After my third day at WD-50, a strange thing happened. I found something I thought I had lost; my reason for cooking.
Years ago, I worked for Seattle’s most talented chef, Scott Carsberg. Don’t get me wrong, there are many very talented chefs in this city, doing very nice things in their restaurants. But Carsberg has a spark, a rare gift that very few in the world have; an intuition for flavor, and the restraint to present it perfectly He also runs a kitchen as tight as they come, setting the bar higher each day than the last, never letting standards for himself or his staff drop below that. In this kitchen I was born as a chef, and in this kitchen I thrived.
When I tell people I worked for Scott for nearly 3 years, they look at me with hungry eyes. He has a reputation for being a big personality, and they think I must have seen more than they can imagine, taken abuse like a soldier, witnessed bizarre and violent outbursts.
The truth is, it was a pretty quiet place. Sure, he barked a bit, I’ll admit that. But for the most part, he and I came in, did the best work we possibly could, put out the most perfect plates we knew how, and ended the night talking about how we could do it better the next day. Nothing was forsaken if it made the food better, no matter how much extra work it made for us. Conversation was left to a minimum while we focused on work, and no music was played lest it distract us. So literally, it was a pretty quiet kitchen.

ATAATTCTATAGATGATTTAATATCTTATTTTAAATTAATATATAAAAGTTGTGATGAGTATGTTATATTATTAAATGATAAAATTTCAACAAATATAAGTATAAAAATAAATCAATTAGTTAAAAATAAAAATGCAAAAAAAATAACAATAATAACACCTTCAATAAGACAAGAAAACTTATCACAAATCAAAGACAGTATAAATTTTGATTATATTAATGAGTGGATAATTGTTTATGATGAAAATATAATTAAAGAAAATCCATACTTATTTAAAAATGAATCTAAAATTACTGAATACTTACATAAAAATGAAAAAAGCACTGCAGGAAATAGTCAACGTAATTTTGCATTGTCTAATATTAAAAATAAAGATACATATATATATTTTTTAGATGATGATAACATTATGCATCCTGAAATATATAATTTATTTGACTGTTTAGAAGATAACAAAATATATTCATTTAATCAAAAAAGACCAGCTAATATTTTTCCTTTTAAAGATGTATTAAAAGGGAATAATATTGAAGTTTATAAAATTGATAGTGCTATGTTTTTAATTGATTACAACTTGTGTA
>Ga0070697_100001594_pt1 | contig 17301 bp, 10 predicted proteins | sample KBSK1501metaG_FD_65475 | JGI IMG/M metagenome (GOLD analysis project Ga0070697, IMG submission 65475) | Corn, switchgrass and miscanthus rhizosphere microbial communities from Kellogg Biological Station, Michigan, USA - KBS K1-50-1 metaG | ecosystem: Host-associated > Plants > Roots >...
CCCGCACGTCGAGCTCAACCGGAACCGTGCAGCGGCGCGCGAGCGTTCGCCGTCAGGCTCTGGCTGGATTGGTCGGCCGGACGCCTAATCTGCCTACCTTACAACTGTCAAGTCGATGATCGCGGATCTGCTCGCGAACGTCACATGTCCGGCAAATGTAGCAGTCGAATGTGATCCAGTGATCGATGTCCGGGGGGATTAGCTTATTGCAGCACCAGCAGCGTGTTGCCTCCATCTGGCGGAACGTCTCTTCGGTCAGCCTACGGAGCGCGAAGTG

I went into work with a clear vision each day, to make the most beautiful food possible. I took that to The Fat Duck, being enlivened even more. But somehow, somewhere, I lost that without realizing what had happened.
But after my 3rd day in Alex’s pastry kitchen, I saw food created for the same reason I once knew. It was after spending the later part of the evening watching the plates go out. Each plate was created to be as perfect as possible, not to go out the window as fast as possible, not to get out of the way so you can work another ticket. The food was not dumbed down so more of them could be made, nor was any plate any rushed, ignored, pampered, or given different treatment than the one before it. Every plate was simply the most perfect dish it could be.
It hit me then and there, that there is nothing I can gain in my own life right now that fills me with satisfaction the way working to my fullest potential does. There simply no reason for me not to be out creating desserts as beautiful and perfect as I know I can, each and every night. I know what I can and want to do, so why am I holding back?
To work at WD-50 would have been a dream, likewise many of the great kitchens in that big city where you don’t have to argue to set standards. To have stayed at The Fat Duck would have been heaven. But for every choice we make in life, life makes one for us, and life has told me I live in the pacific northwest.
Thus, I am breaking free of The Rainier Club. Not to say that there is anything lacking in this kitchen, but the kitchen runs on another chefs vision. Bill creates symphonies, grand dishes with a myriad of melodic flavors. I am Scott Carsberg’s child, a minimalist through and through. I am ready to express that, or work along side another with a vision to match.
Now comes the hardest part, finding that place again.